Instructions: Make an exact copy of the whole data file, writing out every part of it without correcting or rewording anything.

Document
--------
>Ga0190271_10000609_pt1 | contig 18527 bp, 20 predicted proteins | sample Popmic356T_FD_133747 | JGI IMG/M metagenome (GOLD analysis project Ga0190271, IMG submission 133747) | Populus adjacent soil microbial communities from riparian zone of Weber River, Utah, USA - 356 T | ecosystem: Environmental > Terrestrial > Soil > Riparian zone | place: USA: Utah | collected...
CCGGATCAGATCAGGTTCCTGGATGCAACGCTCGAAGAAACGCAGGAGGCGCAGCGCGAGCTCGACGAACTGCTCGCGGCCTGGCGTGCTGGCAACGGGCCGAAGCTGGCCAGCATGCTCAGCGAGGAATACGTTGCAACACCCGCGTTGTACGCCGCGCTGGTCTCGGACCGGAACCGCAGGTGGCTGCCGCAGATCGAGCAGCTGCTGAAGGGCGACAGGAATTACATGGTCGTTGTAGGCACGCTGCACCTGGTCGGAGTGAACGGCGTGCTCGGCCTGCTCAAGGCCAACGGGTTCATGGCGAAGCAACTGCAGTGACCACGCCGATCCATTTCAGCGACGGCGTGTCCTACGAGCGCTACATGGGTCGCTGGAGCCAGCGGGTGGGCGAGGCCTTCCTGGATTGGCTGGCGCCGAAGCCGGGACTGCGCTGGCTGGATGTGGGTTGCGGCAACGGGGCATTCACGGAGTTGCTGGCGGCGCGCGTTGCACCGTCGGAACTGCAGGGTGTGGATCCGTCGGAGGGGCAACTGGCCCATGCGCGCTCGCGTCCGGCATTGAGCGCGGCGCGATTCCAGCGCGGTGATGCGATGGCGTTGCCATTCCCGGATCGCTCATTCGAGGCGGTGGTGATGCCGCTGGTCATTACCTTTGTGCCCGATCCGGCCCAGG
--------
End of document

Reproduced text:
>Ga0190271_10000609_pt1 | contig 18527 bp, 20 predicted proteins | sample Popmic356T_FD_133747 | JGI IMG/M metagenome (GOLD analysis project Ga0190271, IMG submission 133747) | Populus adjacent soil microbial communities from riparian zone of Weber River, Utah, USA - 356 T | ecosystem: Environmental > Terrestrial > Soil > Riparian zone | place: USA: Utah | collected...
CCGGATCAGATCAGGTTCCTGGATGCAACGCTCGAAGAAACGCAGGAGGCGCAGCGCGAGCTCGACGAACTGCTCGCGGCCTGGCGTGCTGGCAACGGGCCGAAGCTGGCCAGCATGCTCAGCGAGGAATACGTTGCAACACCCGCGTTGTACGCCGCGCTGGTCTCGGACCGGAACCGCAGGTGGCTGCCGCAGATCGAGCAGCTGCTGAAGGGCGACAGGAATTACATGGTCGTTGTAGGCACGCTGCACCTGGTCGGAGTGAACGGCGTGCTCGGCCTGCTCAAGGCCAACGGGTTCATGGCGAAGCAACTGCAGTGACCACGCCGATCCATTTCAGCGACGGCGTGTCCTACGAGCGCTACATGGGTCGCTGGAGCCAGCGGGTGGGCGAGGCCTTCCTGGATTGGCTGGCGCCGAAGCCGGGACTGCGCTGGCTGGATGTGGGTTGCGGCAACGGGGCATTCACGGAGTTGCTGGCGGCGCGCGTTGCACCGTCGGAACTGCAGGGTGTGGATCCGTCGGAGGGGCAACTGGCCCATGCGCGCTCGCGTCCGGCATTGAGCGCGGCGCGATTCCAGCGCGGTGATGCGATGGCGTTGCCATTCCCGGATCGCTCATTCGAGGCGGTGGTGATGCCGCTGGTCATTACCTTTGTGCCCGATCCGGCCCAGG